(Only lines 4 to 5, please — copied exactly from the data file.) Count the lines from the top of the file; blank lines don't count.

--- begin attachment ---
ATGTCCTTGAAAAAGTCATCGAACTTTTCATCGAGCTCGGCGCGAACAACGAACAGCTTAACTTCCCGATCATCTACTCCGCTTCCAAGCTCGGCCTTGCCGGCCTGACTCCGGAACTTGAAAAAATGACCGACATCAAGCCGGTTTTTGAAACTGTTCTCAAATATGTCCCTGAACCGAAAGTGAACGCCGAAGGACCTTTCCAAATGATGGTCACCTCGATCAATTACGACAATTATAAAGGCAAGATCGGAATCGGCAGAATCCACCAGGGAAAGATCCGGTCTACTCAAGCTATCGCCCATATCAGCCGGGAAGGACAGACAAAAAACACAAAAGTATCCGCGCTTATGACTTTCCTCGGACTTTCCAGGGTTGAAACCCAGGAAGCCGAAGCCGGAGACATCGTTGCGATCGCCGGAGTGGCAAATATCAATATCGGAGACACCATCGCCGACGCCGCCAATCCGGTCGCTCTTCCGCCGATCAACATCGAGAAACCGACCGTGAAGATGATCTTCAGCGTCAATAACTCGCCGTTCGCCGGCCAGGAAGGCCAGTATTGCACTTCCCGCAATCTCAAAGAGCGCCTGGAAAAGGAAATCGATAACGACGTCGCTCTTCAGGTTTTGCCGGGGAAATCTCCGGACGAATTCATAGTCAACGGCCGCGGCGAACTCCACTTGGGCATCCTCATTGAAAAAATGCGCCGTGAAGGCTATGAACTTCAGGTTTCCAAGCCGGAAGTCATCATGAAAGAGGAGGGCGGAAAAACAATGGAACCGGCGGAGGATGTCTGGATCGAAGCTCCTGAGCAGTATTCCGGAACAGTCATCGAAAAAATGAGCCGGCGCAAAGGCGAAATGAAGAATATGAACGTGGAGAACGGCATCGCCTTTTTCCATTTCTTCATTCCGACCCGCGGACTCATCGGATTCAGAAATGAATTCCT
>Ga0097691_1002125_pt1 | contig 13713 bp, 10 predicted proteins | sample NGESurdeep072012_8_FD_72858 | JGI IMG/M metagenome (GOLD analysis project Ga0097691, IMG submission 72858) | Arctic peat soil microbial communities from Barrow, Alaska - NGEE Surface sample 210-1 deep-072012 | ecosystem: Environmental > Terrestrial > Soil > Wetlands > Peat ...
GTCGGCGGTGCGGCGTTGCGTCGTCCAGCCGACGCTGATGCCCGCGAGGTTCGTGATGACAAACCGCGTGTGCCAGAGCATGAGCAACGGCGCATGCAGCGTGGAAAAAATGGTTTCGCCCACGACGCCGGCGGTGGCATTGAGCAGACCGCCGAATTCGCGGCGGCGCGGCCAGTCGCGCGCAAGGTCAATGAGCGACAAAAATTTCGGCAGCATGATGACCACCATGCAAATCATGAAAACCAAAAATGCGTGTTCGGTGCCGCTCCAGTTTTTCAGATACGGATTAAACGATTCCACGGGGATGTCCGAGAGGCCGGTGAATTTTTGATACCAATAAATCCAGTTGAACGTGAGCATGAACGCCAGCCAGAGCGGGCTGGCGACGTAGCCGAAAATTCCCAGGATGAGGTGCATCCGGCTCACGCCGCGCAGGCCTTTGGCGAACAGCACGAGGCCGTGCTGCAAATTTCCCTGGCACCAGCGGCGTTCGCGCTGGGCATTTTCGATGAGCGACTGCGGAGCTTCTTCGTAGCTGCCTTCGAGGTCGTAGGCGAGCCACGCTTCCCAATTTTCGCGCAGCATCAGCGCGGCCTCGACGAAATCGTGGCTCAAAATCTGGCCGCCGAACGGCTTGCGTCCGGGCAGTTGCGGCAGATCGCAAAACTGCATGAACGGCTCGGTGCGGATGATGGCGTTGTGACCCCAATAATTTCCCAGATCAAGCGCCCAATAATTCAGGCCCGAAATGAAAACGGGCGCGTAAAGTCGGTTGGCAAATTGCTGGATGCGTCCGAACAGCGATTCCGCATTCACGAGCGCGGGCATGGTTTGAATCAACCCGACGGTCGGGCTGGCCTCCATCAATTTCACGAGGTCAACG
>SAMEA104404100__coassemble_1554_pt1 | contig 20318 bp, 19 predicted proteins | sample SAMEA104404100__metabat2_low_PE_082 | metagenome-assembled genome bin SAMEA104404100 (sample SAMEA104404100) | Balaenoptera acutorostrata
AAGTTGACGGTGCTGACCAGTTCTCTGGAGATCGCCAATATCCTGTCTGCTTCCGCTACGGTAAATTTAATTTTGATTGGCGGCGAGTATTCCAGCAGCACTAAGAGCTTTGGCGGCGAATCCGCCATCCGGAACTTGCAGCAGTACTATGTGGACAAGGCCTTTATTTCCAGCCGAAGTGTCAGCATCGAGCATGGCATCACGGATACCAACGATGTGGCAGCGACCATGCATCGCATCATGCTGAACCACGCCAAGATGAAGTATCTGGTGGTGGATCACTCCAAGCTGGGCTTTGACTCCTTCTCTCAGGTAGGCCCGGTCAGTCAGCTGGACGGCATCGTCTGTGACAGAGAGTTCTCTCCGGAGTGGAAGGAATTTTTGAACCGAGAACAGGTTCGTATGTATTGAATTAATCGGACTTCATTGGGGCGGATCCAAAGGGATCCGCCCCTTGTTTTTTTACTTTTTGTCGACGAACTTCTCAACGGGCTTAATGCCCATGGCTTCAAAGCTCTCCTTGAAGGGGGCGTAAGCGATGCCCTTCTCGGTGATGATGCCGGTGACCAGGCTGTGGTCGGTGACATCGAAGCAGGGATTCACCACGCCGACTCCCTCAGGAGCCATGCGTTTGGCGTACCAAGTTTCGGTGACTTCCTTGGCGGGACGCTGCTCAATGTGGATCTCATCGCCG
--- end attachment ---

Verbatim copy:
>SAMEA104404100__coassemble_1554_pt1 | contig 20318 bp, 19 predicted proteins | sample SAMEA104404100__metabat2_low_PE_082 | metagenome-assembled genome bin SAMEA104404100 (sample SAMEA104404100) | Balaenoptera acutorostrata
AAGTTGACGGTGCTGACCAGTTCTCTGGAGATCGCCAATATCCTGTCTGCTTCCGCTACGGTAAATTTAATTTTGATTGGCGGCGAGTATTCCAGCAGCACTAAGAGCTTTGGCGGCGAATCCGCCATCCGGAACTTGCAGCAGTACTATGTGGACAAGGCCTTTATTTCCAGCCGAAGTGTCAGCATCGAGCATGGCATCACGGATACCAACGATGTGGCAGCGACCATGCATCGCATCATGCTGAACCACGCCAAGATGAAGTATCTGGTGGTGGATCACTCCAAGCTGGGCTTTGACTCCTTCTCTCAGGTAGGCCCGGTCAGTCAGCTGGACGGCATCGTCTGTGACAGAGAGTTCTCTCCGGAGTGGAAGGAATTTTTGAACCGAGAACAGGTTCGTATGTATTGAATTAATCGGACTTCATTGGGGCGGATCCAAAGGGATCCGCCCCTTGTTTTTTTACTTTTTGTCGACGAACTTCTCAACGGGCTTAATGCCCATGGCTTCAAAGCTCTCCTTGAAGGGGGCGTAAGCGATGCCCTTCTCGGTGATGATGCCGGTGACCAGGCTGTGGTCGGTGACATCGAAGCAGGGATTCACCACGCCGACTCCCTCAGGAGCCATGCGTTTGGCGTACCAAGTTTCGGTGACTTCCTTGGCGGGACGCTGCTCAATGTGGATCTCATCGCCG